“What are you pretending not to know?”
“I need to replace Nicole and Seth,” Bill said, without hesitation.
With that, Bill articulated something he said he had known for two years. He loved his team and appreciated the loyalty they had always demonstrated, but he knew deep down that he didn’t have the team behind him he needed to grow his company. They could no longer take him where he wanted to go.
In our work at The Covenant Group, we often meet people struggling to drive results because they haven’t faced their reality honestly. They know they have to shake things up, yet find themselves struggling to make a change. Tough decisions have consequences and implications. Those of us focused on driving results have to ensure we don’t deceive ourselves.
It’s not uncommon, for example, for a company to have someone on the team who can’t be fired. The reasons for that can be complicated. The individual might be the owner’s son or the main investor, or they may play a key role that’s difficult to replace. When an unfireable is underperforming, things can get tricky.
In our work at The Covenant Group, we often meet people struggling to drive results because they haven’t faced their reality honestly.
I often refer to companies as teams and not families and we need the best team on the field if we’re going to win the game. The first step in driving results is asking yourself what you’re pretending not to know? Too often, the easiest thing to do is to delay because of the implications of whatever it is we’re pretending not to know. That’s what happened with Bill. He had known for two years that he needed to replace Nicole and Seth. Replacing them would, however, cause considerable disruptions to his business and would also bring uncertainty.
Bill wanted to pivot his company and knew Nicole and Seth didn’t have the skills to drive the company in the direction he wanted to take it. He spent two frustrating years not achieving the results he wanted. He had worked hard building a great company culture and worried that new people would change that. Bill told himself he could put off the difficult decision. He convinced himself he didn’t have time to make changes when, really, he was avoiding difficult conversations.
The first step in driving results is asking yourself what you’re pretending not to know?
Bill and I worked together to make a plan for him to transition his company. It was time to pull the plug and stop putting off the inevitable. Six months after replacing Nicole and Seth his company made two of the biggest sales ever.
Free yourself up to do better work.
For good reason, many of us avoid difficult decisions and challenging conversations. In hindsight, Bill saw that his indecision had drained him emotionally. Delaying change simply held him back from focusing on furthering work he enjoyed. Once he made the necessary changes, he felt free to do more of what he loved doing. His new team brought new ideas and processes that allowed him to focus on being in front of clients.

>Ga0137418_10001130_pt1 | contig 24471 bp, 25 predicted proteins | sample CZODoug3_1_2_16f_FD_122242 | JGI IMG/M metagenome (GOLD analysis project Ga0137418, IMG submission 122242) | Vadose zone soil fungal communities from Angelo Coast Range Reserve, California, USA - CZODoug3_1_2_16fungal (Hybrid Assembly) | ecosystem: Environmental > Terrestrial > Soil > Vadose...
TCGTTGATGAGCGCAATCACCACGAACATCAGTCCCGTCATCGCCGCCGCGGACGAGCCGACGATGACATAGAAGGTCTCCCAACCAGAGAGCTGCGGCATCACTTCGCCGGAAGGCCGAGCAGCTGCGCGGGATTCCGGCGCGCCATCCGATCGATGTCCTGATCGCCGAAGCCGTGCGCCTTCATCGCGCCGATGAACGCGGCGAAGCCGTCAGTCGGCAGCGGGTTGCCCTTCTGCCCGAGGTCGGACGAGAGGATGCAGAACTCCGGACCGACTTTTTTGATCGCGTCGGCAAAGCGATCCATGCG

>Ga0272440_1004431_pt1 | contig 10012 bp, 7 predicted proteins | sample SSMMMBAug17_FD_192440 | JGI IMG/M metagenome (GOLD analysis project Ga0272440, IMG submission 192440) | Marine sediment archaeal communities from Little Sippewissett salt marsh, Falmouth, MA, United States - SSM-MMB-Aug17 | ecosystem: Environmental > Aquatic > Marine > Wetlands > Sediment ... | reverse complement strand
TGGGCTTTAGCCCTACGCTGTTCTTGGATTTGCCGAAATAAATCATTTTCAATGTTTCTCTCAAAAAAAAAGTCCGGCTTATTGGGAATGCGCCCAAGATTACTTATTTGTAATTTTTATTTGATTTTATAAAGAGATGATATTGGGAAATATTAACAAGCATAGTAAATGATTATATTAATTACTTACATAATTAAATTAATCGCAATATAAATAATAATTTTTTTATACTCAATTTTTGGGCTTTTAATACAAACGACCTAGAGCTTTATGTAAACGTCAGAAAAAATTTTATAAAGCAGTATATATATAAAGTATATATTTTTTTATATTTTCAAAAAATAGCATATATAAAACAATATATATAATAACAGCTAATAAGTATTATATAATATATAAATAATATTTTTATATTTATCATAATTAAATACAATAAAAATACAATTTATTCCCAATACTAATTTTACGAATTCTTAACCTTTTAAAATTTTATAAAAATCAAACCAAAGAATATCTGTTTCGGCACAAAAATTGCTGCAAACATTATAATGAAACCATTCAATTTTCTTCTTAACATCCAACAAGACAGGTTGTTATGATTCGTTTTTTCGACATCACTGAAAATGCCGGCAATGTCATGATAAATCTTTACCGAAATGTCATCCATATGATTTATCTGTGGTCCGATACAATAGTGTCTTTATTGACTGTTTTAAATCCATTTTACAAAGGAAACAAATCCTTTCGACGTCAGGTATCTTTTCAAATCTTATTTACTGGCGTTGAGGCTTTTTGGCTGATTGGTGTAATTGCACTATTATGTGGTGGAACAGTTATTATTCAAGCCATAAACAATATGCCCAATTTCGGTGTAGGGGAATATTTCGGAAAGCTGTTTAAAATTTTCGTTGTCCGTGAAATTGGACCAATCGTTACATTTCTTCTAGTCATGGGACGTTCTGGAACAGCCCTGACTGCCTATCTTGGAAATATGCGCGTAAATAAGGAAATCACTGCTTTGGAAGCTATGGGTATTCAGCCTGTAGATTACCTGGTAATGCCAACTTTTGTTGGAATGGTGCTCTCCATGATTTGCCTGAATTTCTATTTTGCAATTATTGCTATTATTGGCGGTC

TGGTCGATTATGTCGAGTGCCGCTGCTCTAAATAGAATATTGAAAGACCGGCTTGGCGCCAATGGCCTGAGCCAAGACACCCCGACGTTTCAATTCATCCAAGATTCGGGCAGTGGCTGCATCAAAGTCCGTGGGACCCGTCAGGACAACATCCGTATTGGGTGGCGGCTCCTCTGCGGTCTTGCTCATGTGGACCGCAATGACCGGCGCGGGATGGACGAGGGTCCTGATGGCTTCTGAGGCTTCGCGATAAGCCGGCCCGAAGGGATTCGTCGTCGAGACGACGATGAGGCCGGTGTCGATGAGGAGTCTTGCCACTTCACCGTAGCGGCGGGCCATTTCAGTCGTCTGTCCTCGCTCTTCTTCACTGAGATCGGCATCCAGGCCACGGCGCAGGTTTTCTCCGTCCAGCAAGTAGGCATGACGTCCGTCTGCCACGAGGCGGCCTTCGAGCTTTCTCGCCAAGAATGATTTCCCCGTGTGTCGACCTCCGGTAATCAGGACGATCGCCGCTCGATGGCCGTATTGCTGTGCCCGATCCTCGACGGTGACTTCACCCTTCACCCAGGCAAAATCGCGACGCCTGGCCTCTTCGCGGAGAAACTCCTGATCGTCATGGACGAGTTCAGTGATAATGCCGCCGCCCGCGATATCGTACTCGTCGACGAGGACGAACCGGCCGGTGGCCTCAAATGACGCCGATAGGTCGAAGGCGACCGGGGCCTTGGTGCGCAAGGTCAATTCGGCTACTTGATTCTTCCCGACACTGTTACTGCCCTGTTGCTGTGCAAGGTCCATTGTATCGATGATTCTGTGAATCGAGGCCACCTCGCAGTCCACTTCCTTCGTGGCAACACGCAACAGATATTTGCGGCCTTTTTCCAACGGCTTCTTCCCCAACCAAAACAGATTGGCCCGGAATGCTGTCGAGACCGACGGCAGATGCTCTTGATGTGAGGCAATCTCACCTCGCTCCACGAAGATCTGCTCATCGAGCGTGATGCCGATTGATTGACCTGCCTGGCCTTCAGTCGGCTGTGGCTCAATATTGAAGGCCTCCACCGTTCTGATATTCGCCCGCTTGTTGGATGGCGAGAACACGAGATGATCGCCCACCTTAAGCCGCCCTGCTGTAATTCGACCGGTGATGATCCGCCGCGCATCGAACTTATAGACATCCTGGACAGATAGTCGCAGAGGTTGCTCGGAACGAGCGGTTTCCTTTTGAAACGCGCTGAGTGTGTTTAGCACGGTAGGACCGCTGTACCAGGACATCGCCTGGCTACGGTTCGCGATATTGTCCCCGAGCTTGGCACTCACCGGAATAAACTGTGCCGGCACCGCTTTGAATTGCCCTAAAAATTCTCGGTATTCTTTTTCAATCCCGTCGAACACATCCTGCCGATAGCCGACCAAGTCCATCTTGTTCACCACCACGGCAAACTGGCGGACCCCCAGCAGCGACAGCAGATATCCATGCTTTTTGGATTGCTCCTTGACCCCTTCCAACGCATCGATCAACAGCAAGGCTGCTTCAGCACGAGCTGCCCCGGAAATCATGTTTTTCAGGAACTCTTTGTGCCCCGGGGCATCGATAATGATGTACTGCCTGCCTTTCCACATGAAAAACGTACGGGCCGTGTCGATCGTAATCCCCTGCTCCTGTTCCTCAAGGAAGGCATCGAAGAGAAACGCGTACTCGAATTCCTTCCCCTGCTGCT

Label your emotions and remind yourself what change will bring.
When Bill began describing where he wanted to go, he began to realize that the team that had brought him his success didn’t have the skills to take him where he needed to go. Because he valued his team and their loyalty, Bill struggled, painfully, to come to terms with the harsh truth that he needed to restructure his organization.
“What would be different if you made this decision?” I asked.
“I’d have the capacity to move my business to the next level.”
We then focused on what was standing in the way of making his decision. Here, we worked at labeling his emotions and articulating what would be different if he made the changes.
A delayed decision is a choice to settle for the status quo.
Letting people go is always difficult. As I continued my work with Bill, I learned he first thought of making a change four years earlier. In speaking with me, Bill realized he could have enjoyed four years of increased revenue had he owned his difficult decision earlier. It’s also true that each year he delayed his decision added a year to the severance payouts he eventually gave Nicole and Seth. Four long years of emotional turmoil and lost revenue could have been avoided.
Step into difficult decisions and conversations.
The results you achieve are largely determined by the decision you make. Driving results is strongly related to the decisions you make. The earlier you can have difficult conversations and make those difficult decisions, the sooner you can move forward. Once Bill made the decision and start on his new path, he spoke of how relieved he felt; a weight had been lifted from his shoulders. One of the most important aspects of driving results is having the right team on board. There’s no magic to that, but there can be a lot of emotion involved when making difficult decisions.
Bill’s story highlights several things that get in the way of driving results. Perhaps the biggest step we can take is to get out of our own way. So many of us sabotage ourselves. We’re masters of our own demise. We delay difficult decisions and avoid the emotional. When we tackle a difficult decision head-ore, we can quickly move to our next step. When you think about your own goals ask yourself what you’re pretending to not know? It might just be your key to redefining performance.